Prime Minister of Yugoslavia
The prime minister of Yugoslavia was the head of government of the Yugoslav state, from the creation of the Kingdom of Serbs, Croats and Slovenes in 1918 until the breakup of the Socialist Federal Republic of Yugoslavia in 1992.
|Prime Minister of Yugoslavia
|Government of Yugoslavia|
|Member of||Parliament of Yugoslavia|
|Reports to||King of Yugoslavia (Serbs, Croats and Slovenes) (1918–1945)|
President of Yugoslavia (1945–1971)
Presidency of Yugoslavia (1971–1992)
|Nominator||King of Yugoslavia (Serbs, Croats and Slovenes) (1918–1945)|
Central Committee of the League of Communists of Yugoslavia (1945–1992)
|Appointer||Parliament of Yugoslavia|
|Precursor||Prime Minister of Serbia|
President of the National Council of Slovenes, Croats and Serbs
|Formation||1 December 1918|
|First holder||Stojan Protić|
|Final holder||Ante Marković|
|Abolished||14 July 1992|
|Succession||Prime Minister of Bosnia and Herzegovina|
Prime Minister of Croatia
Prime Minister of North Macedonia
Prime Minister of Serbia and Montenegro
Prime Minister of Slovenia
|Deputy||Deputy Prime Minister of Yugoslavia|
Kingdom of Yugoslavia
The Kingdom of Serbs, Croats and Slovenes was created by the unification of the Kingdom of Serbia (Montenegro had united with Serbia five days previously, while the regions of Kosovo and Metohija, Baranya, Syrmia, Banat, Bačka and Vardar Macedonia were parts of Serbia prior to the unification) and the provisional State of Slovenes, Croats and Serbs (itself formed from territories of the former Austro-Hungarian Empire) on 1 December 1918.
Until 6 January 1929, the Kingdom of Serbs, Croats and Slovenes was a parliamentary monarchy. On that day, King Alexander I abolished the Vidovdan Constitution (adopted in 1921), prorogued the National Assembly and introduced a personal dictatorship (so-called 6 January Dictatorship). He renamed the country Kingdom of Yugoslavia on 3 October 1929, and although introduced the 1931 Constitution, he continued to rule as a de facto absolute monarch until his assassination on 9 October 1934, during a state visit to France. After his assassination, parliamentary monarchy was put back in place.
The Kingdom of Yugoslavia was defeated and occupied after the German invasion on 17 April 1941. The monarchy was formally abolished on 29 November 1945.
In 1945 there were ten living former prime ministers. Out of these, Nikola Uzunović, Dušan Simović, Miloš Trifunović and Ivan Šubašić lived in the Democratic Federal Republic of Yugoslavia while Petar Živković, Bogoljub Jevtić, Milan Stojadinović, Dragiša Cvetković, Slobodan Jovanović and Božidar Purić remained in exile.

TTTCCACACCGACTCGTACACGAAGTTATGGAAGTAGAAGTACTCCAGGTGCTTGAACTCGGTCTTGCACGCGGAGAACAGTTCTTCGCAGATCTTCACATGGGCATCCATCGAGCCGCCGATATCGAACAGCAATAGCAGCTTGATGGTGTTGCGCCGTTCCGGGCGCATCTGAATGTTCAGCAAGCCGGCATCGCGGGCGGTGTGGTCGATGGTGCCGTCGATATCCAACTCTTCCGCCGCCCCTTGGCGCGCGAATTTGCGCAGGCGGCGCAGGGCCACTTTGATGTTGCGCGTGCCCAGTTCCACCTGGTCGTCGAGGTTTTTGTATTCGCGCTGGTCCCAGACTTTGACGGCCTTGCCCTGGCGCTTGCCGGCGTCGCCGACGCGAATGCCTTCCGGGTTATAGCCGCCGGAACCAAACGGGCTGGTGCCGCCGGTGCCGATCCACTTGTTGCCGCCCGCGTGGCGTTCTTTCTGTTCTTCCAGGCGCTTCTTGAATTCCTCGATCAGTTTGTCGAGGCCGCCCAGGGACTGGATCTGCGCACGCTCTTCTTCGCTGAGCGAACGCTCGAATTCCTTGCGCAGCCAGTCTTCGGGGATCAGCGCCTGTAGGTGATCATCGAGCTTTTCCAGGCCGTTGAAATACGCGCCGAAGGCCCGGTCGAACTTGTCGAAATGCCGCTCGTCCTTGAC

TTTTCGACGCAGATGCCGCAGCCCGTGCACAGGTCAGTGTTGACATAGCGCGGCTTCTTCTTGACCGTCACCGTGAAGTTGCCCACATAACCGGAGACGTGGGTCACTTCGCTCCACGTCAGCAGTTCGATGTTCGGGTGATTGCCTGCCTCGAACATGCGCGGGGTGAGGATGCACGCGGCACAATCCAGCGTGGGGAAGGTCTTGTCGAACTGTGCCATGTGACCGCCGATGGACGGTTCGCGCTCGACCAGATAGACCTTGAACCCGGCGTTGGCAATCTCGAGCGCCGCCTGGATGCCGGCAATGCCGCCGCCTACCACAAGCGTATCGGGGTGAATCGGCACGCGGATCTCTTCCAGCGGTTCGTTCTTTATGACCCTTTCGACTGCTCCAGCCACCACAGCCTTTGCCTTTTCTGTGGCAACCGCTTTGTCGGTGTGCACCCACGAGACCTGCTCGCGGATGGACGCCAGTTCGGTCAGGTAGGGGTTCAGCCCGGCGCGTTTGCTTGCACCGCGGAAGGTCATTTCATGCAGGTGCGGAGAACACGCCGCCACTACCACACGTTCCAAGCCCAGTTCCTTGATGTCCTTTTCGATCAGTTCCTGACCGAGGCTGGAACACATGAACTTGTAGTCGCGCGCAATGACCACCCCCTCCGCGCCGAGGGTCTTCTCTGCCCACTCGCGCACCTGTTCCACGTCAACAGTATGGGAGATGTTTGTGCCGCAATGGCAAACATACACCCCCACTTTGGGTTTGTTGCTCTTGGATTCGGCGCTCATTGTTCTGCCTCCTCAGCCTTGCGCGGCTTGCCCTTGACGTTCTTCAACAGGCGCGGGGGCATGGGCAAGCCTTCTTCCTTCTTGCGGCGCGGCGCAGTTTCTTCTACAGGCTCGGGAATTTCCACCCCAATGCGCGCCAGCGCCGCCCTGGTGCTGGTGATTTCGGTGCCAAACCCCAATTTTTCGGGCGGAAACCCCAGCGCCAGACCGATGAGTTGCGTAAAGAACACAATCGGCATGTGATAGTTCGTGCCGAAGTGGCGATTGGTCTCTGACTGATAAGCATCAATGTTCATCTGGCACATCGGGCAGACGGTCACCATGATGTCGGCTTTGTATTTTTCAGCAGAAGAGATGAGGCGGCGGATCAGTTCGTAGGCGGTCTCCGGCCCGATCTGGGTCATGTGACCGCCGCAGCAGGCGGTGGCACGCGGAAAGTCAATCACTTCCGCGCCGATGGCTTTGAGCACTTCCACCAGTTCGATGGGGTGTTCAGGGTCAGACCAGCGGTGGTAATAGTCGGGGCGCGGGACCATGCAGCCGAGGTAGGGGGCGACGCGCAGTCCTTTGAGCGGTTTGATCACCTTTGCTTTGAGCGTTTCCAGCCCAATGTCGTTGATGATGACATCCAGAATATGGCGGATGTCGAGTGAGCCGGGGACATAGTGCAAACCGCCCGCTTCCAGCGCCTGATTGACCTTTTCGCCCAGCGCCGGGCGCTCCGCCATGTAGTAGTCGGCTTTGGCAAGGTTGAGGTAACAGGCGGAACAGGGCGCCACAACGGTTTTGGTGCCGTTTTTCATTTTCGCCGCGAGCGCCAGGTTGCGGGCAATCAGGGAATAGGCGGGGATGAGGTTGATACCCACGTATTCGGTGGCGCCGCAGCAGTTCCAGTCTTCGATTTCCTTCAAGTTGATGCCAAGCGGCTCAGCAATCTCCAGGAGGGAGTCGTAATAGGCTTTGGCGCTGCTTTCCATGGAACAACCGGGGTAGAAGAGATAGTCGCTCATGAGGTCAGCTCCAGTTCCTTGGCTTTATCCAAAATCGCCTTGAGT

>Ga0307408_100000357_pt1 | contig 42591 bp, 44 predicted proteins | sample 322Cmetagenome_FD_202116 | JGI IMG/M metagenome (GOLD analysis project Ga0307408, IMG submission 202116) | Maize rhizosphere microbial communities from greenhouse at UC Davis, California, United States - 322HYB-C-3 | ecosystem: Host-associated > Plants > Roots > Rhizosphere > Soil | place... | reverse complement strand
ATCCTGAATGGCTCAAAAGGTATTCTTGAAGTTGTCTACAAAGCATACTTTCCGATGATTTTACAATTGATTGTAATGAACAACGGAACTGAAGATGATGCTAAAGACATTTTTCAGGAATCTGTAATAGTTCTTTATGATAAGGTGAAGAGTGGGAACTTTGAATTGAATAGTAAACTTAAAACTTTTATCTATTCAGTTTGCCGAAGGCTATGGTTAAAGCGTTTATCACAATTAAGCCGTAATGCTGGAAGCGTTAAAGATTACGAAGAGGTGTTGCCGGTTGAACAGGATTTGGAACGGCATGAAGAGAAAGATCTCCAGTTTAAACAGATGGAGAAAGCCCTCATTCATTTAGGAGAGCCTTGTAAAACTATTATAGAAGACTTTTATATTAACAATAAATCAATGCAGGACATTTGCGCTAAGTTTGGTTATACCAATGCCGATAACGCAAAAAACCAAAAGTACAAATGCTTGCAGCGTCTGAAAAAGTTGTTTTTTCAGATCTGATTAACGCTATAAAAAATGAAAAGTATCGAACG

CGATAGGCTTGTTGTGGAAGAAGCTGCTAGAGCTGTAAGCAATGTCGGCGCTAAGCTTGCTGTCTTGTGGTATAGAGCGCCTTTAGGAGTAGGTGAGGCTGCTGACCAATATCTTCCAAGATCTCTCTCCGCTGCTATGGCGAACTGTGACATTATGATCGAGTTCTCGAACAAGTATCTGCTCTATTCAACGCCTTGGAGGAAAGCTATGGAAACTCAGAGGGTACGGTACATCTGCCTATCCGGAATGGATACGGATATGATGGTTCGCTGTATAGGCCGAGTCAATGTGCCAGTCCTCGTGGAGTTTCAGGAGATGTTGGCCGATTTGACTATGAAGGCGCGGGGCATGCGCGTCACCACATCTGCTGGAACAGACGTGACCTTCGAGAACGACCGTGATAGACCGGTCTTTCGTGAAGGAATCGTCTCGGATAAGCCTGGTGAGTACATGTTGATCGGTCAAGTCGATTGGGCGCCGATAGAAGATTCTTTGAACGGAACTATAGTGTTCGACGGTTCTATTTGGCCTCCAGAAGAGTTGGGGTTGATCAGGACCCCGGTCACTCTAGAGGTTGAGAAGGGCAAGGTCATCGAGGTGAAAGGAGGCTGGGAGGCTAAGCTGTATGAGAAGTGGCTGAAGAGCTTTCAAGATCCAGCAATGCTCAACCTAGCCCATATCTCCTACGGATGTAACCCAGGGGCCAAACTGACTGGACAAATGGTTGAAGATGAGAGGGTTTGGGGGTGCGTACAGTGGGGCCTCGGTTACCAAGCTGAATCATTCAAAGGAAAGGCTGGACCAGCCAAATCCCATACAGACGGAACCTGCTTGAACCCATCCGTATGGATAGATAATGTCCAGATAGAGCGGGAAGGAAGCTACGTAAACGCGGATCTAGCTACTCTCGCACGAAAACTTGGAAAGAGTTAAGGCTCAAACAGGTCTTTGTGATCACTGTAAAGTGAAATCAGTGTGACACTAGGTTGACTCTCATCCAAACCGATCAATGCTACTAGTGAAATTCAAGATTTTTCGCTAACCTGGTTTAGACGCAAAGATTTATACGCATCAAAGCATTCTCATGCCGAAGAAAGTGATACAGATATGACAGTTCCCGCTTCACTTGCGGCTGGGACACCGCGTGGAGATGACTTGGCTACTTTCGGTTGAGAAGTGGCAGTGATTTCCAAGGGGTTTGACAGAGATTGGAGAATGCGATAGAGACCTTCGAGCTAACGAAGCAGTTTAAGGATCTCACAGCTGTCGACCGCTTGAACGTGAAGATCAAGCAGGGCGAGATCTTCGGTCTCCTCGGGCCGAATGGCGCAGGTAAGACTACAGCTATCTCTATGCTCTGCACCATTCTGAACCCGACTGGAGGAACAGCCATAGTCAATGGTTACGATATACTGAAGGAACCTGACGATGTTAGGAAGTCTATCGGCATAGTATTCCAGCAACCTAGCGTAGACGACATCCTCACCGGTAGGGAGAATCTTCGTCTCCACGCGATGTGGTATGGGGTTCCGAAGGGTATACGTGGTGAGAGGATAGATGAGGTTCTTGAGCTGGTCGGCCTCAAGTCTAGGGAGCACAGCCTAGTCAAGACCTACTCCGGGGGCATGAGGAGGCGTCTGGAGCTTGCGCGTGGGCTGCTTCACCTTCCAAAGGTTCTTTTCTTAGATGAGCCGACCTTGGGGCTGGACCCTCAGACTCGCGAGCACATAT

After the German invasion and fragmentation of the Kingdom of Yugoslavia, the Partisan resistance in occupied Yugoslavia formed a deliberative council, the Anti-Fascist Council of National Liberation of Yugoslavia (AVNOJ) in 1942. On 29 November 1943 the AVNOJ proclaimed the Democratic Federal Yugoslavia, and appointed the National Committee for the Liberation of Yugoslavia (NKOJ), led by Prime Minister Josip Broz Tito, as its government. Josip Broz Tito was quickly recognized by the Allies at the Tehran Conference, and the royalist government-in-exile in London was pressured into agreeing on a merge with the NKOJ. In order to facilitate this, Ivan Šubašić was appointed by the King to head the London government.
For a period, Yugoslavia had two recognized prime ministers and governments (which both agreed to formally merge as soon as possible): Josip Broz Tito leading the NKOJ in occupied Yugoslavia, and Ivan Šubašić leading the King's government-in-exile in London. With the Tito-Šubašić Agreement in 1944, the two prime ministers agreed that the new joint government would be led by Tito. After the liberation of Yugoslavia's capital Belgrade in October 1944, the joint government was officially formed on 2 November 1944, with Josip Broz Tito as the prime minister.
After the war, elections were held ending in an overwhelming victory for Tito's People's Front. The new parliament deposed King Peter II on 29 November 1945, and declared a Federal People's Republic of Yugoslavia (in 1963, the state was renamed Socialist Federal Republic of Yugoslavia). The government was first headed by a prime minister up to 14 January 1953, when major decentralization reforms reorganized the government into the Federal Executive Council chaired by a President, who was still usually called "Prime Minister" in non-Yugoslav sources. Josip Broz Tito held the post from 1944 to 1963; from 1953 onward, he was also President of the Republic.
Five out of nine heads of government of Yugoslavia in this period were of Croatian ethnicity. Three were from Croatia itself (Josip Broz Tito, Mika Špiljak, and Milka Planinc), while two were Bosnian Croats (Branko Mikulić and Ante Marković). Ante Marković however, though a Croat from Bosnia and Herzegovina by birth, was a politician of Croatia like Špiljak and Planinc, serving (at different times) as both prime minister and president of the presidency of that federal unit.